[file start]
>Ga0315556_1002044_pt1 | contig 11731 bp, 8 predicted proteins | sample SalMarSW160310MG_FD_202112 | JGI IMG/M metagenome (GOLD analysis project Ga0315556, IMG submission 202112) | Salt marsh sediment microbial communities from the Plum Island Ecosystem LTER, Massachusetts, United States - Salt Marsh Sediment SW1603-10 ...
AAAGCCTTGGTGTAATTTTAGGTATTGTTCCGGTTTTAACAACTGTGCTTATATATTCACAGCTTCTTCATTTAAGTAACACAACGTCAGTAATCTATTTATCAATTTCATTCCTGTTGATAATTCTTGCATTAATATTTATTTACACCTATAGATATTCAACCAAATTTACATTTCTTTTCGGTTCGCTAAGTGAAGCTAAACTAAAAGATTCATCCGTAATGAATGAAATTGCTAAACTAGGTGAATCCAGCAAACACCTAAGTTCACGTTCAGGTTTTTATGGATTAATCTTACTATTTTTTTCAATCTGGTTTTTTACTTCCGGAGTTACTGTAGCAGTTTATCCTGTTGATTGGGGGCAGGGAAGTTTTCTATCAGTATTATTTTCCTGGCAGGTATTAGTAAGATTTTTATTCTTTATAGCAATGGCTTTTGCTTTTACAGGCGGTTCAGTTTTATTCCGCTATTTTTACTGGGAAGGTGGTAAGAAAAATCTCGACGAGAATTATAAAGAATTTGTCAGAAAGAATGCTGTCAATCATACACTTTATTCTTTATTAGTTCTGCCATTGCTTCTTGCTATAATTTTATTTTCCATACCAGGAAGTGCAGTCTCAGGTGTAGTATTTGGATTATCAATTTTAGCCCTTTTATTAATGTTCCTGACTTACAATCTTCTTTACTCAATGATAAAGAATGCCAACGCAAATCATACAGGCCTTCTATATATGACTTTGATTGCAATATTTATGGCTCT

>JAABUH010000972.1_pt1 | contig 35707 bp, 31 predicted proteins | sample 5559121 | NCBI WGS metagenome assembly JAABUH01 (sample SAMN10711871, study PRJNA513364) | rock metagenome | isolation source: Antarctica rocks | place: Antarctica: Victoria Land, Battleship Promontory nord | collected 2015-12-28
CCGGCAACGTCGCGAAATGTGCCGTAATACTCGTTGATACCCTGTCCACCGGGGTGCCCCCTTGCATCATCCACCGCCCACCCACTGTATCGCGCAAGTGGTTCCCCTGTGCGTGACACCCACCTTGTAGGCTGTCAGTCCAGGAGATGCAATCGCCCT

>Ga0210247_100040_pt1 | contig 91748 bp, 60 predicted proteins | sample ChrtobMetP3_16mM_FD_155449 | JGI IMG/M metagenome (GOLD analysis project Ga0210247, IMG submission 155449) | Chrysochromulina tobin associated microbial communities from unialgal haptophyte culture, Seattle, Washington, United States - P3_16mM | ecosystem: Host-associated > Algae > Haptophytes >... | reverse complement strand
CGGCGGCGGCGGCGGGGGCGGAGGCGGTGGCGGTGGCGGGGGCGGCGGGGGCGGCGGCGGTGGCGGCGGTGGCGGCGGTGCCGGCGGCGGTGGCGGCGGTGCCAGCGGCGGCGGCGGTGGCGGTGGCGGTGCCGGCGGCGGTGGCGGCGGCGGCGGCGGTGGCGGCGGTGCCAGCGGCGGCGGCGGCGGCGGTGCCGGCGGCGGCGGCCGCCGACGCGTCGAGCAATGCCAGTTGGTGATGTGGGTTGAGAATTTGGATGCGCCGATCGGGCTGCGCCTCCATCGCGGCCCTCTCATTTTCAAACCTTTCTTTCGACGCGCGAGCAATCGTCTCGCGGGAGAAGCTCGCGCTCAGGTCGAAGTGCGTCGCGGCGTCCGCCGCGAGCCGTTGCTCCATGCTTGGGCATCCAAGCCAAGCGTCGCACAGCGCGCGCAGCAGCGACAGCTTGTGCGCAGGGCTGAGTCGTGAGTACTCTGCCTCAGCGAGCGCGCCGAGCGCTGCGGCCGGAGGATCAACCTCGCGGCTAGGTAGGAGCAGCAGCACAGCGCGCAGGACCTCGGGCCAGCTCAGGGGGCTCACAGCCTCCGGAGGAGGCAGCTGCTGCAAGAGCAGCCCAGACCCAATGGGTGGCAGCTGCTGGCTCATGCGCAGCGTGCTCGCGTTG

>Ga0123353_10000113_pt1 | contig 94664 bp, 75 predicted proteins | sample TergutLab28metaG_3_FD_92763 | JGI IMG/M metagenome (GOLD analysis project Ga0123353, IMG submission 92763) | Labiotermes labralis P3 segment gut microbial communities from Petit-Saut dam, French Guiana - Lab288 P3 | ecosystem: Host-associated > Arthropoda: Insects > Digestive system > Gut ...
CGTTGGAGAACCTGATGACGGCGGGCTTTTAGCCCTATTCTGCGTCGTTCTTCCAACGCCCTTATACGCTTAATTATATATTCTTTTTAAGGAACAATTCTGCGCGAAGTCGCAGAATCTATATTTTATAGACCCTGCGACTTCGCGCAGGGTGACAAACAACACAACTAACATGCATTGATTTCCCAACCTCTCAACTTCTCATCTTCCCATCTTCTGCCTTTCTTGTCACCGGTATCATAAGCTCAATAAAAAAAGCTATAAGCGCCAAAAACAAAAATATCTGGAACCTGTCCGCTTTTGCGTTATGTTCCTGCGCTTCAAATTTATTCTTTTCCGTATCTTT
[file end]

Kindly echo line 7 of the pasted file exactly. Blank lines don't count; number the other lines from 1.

>Ga0123353_10000113_pt1 | contig 94664 bp, 75 predicted proteins | sample TergutLab28metaG_3_FD_92763 | JGI IMG/M metagenome (GOLD analysis project Ga0123353, IMG submission 92763) | Labiotermes labralis P3 segment gut microbial communities from Petit-Saut dam, French Guiana - Lab288 P3 | ecosystem: Host-associated > Arthropoda: Insects > Digestive system > Gut ...